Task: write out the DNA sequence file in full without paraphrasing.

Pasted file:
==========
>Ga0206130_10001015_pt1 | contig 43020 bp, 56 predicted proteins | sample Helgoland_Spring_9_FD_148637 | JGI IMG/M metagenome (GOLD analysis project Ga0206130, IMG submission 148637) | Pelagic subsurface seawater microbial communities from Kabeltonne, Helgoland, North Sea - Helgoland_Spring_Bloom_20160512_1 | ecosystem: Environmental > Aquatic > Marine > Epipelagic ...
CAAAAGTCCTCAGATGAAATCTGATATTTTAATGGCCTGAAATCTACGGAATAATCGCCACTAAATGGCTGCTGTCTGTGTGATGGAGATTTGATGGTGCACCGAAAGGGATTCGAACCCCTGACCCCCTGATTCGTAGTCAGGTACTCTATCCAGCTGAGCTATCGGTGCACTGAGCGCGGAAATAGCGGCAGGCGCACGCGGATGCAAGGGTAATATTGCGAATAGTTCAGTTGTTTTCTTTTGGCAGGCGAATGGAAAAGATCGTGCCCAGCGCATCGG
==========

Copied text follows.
>Ga0206130_10001015_pt1 | contig 43020 bp, 56 predicted proteins | sample Helgoland_Spring_9_FD_148637 | JGI IMG/M metagenome (GOLD analysis project Ga0206130, IMG submission 148637) | Pelagic subsurface seawater microbial communities from Kabeltonne, Helgoland, North Sea - Helgoland_Spring_Bloom_20160512_1 | ecosystem: Environmental > Aquatic > Marine > Epipelagic ...
CAAAAGTCCTCAGATGAAATCTGATATTTTAATGGCCTGAAATCTACGGAATAATCGCCACTAAATGGCTGCTGTCTGTGTGATGGAGATTTGATGGTGCACCGAAAGGGATTCGAACCCCTGACCCCCTGATTCGTAGTCAGGTACTCTATCCAGCTGAGCTATCGGTGCACTGAGCGCGGAAATAGCGGCAGGCGCACGCGGATGCAAGGGTAATATTGCGAATAGTTCAGTTGTTTTCTTTTGGCAGGCGAATGGAAAAGATCGTGCCCAGCGCATCGG